For more features, click here.
Guitar Legends: David Gilmour, master of sonic sorcery, effects and the skyscraping guitar solo
Spilling the Pink Floyd legend’s saucerful of secrets.
Image: Jorgen Angel / Redferns
When David Gilmour’s ‘Black Strat’ became the world’s most expensive guitar in 2019 – auctioned for $3.975 million and recently beaten by Kurt Cobain’s Martin – your average non-playing layperson must have wondered just one thing: why? Is it made of unicorn horns? Is it a complete one-off that is impossible to replicate? Is its original owner long-departed, and the guitar a final artefact of a mysterious life? The answer to all is a resounding no. But Gilmour’s Black Strat has undoubtedly entered folklore, just for what it’s appeared on.
- READ MORE: Guitar Legends – Jimmy Page, the father of hard rock who was more than ‘just’ a guitar player
From Pink Floyd’s Atom Heart Mother (1970) to final album The Endless River (2014), the Black Strat was the bedrock of Gilmour’s sound on a slew of recordings that still cause folk of a certain age to ‘lose their shit’. And its new owner Jim Irsay, billionaire CEO of the NFL’s Indianapolis Colts, is one such man.
It’s not really known how well 60-year-old Irsay plays guitar, but he has form as a buyer. As a collector, he also has guitars once owned by Elvis Presley and John Lennon. In 2019, he also stumped up $175,000 on the Floyd–branded flight case that housed the Black Strat for years, and $1.095 million for the 1969 Martin D-35 Gilmour used to record Wish You Were Here. (It was all for Gilmour’s chosen charity ClientEarth, by the way. And Jim Irsay says he plans a museum of his artefacts at some point.)
Such are the ‘buying a dream’ ways of superfans, but none of which is going to guarantee that Irsay instantly sounds like Gilmour. We know this: so does he! After all, the guitar itself is only one piece in the Gilmour sonic jigsaw.
“It was really off-kilter. I was like, wow. Why on Earth and how on Earth?” Irsay says of the spiralling bidding process. “But Floyd internationally is a powerful thing.” And as for playing it? The most he could offer was, “I’m definitely going to be getting some notes out of it, man.” He confesses he probably plays other guitars he owns to excess: “You shouldn’t play the King’s guitars so much.”
Even so, it all adds to the noteworthiness of the price paid for what is quite an ‘ordinary’ guitar… Still, modding and buying gear to get the Gilmour sound is almost a mini-industry within the guitar business itself, so Irsay is hardly alone. He’s just richer than the rest of us!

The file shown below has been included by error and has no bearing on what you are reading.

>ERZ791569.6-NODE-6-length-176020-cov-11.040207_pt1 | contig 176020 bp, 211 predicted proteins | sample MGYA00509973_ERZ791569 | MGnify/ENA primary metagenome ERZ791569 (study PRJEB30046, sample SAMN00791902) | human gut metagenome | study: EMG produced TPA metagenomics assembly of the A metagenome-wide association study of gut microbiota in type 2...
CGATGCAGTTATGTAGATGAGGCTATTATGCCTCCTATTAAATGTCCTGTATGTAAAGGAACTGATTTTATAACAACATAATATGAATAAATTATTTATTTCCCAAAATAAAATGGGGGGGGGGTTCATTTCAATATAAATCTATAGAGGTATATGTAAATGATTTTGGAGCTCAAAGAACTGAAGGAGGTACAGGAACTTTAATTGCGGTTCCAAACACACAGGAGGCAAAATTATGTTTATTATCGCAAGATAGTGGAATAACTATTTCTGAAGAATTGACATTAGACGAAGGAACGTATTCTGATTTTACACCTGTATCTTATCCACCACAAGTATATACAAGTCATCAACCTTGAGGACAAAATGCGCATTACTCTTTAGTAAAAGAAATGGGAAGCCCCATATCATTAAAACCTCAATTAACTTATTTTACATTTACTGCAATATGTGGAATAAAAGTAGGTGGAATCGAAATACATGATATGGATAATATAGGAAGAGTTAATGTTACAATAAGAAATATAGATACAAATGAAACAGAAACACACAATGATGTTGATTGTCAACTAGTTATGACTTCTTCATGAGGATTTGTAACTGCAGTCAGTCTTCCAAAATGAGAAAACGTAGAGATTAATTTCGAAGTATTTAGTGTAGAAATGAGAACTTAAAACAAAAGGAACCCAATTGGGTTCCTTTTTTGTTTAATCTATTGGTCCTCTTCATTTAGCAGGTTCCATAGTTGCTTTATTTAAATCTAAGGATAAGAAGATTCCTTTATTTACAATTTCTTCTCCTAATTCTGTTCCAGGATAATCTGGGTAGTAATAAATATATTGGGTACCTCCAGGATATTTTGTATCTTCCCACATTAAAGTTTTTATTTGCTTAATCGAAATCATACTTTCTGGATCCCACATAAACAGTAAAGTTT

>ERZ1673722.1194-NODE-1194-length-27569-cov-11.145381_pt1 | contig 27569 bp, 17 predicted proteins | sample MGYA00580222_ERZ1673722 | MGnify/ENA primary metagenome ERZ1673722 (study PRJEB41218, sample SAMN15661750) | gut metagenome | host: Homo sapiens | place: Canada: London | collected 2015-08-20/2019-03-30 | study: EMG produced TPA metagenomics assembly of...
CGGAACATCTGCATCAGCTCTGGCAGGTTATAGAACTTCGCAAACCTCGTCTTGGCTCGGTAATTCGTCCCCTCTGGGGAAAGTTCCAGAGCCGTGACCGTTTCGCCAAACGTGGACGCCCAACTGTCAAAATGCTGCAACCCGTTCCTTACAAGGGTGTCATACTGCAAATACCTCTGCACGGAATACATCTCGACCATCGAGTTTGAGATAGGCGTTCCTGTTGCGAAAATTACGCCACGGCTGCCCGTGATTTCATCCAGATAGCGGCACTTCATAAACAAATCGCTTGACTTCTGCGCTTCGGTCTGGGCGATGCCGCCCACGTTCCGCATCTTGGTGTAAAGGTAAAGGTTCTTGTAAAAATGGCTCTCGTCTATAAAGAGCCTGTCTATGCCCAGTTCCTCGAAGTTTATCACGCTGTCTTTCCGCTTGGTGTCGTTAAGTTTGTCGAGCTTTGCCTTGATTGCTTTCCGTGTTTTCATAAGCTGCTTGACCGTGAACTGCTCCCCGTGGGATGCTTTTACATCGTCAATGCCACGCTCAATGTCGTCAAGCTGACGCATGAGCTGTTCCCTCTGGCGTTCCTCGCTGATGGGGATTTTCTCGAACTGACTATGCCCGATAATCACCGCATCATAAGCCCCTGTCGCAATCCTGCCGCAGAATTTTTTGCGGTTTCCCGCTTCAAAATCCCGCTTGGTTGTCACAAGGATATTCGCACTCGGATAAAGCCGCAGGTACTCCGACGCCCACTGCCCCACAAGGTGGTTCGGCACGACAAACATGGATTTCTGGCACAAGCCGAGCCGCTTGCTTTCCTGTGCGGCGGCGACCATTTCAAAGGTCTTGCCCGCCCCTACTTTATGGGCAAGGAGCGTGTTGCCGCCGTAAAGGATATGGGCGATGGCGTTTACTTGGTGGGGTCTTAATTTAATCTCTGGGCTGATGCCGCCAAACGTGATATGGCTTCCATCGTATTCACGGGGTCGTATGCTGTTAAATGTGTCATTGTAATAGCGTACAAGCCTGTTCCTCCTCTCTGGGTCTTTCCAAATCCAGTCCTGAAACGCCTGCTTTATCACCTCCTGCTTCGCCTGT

In David Gilmour’s own words…
“Shine On You Crazy Diamond and Wish You Were Here are standout tracks. Comfortably Numb is another one. High Hopes from The Division Bell is one of my favourite all-time Pink Floyd tracks. The Great Gig In The Sky, Echoes… there’s lot of them”: Gilmour on his own favourite Floyd songs.
“I think a guitar solo is how my emotion is most freely released, because verbal articulation isn’t my strongest communication strength. My wife thinks that I should do interviews by listening to the questions and playing the answer on guitar.”
“I don’t even think whether I play the blues or not, I just play whatever feels right at the moment. I also will use any gadget or device that I find that helps me achieve the sort of sound on the guitar that I want to get.”
Essential Gear: The Black Strat
Before 2019’s auction, David Gilmour himself admitted of the Black Strat: “You know something? For me, I can let go of it. It’s going to bring a lot of people to have a look at this sale, and it’s going to do that job. It’s a lovely guitar. It’s on so much stuff, but Fender have made replica ones that they sell, and I have two or three of those that are absolutely perfect. One of those might be my future guitar of choice or even, horror of horror, maybe I’ll even change the colour.”
That might seem sacrilege, but the Black Strat itself has been through numerous changes. Gilmour bought the Black Strat at Manny’s guitar store in New York, USA in May 1970 during Pink Floyd’s North American tour. (As fate would have it, he’d bought a similar one weeks earlier, but it was stolen along with the rest of Floyd’s rig. Where is that: the original Black Strat?)
- READ MORE: The best Stratocaster-style guitars to buy
In spec, it was quite ordinary: a Fender 69 alder body with black finish painted over the original sunburst. Yep, it’s a refin! It had a Fender late-60s maple neck (‘CBS-era’ large headstock) and 21 frets, Fender single-coil pickups and tuners, plus a standard three-ply white pickguard, a three-way pickup selector and standard Fender synchronised tremolo bridge. Gilmour first played it live at the Bath Festival in June 1970.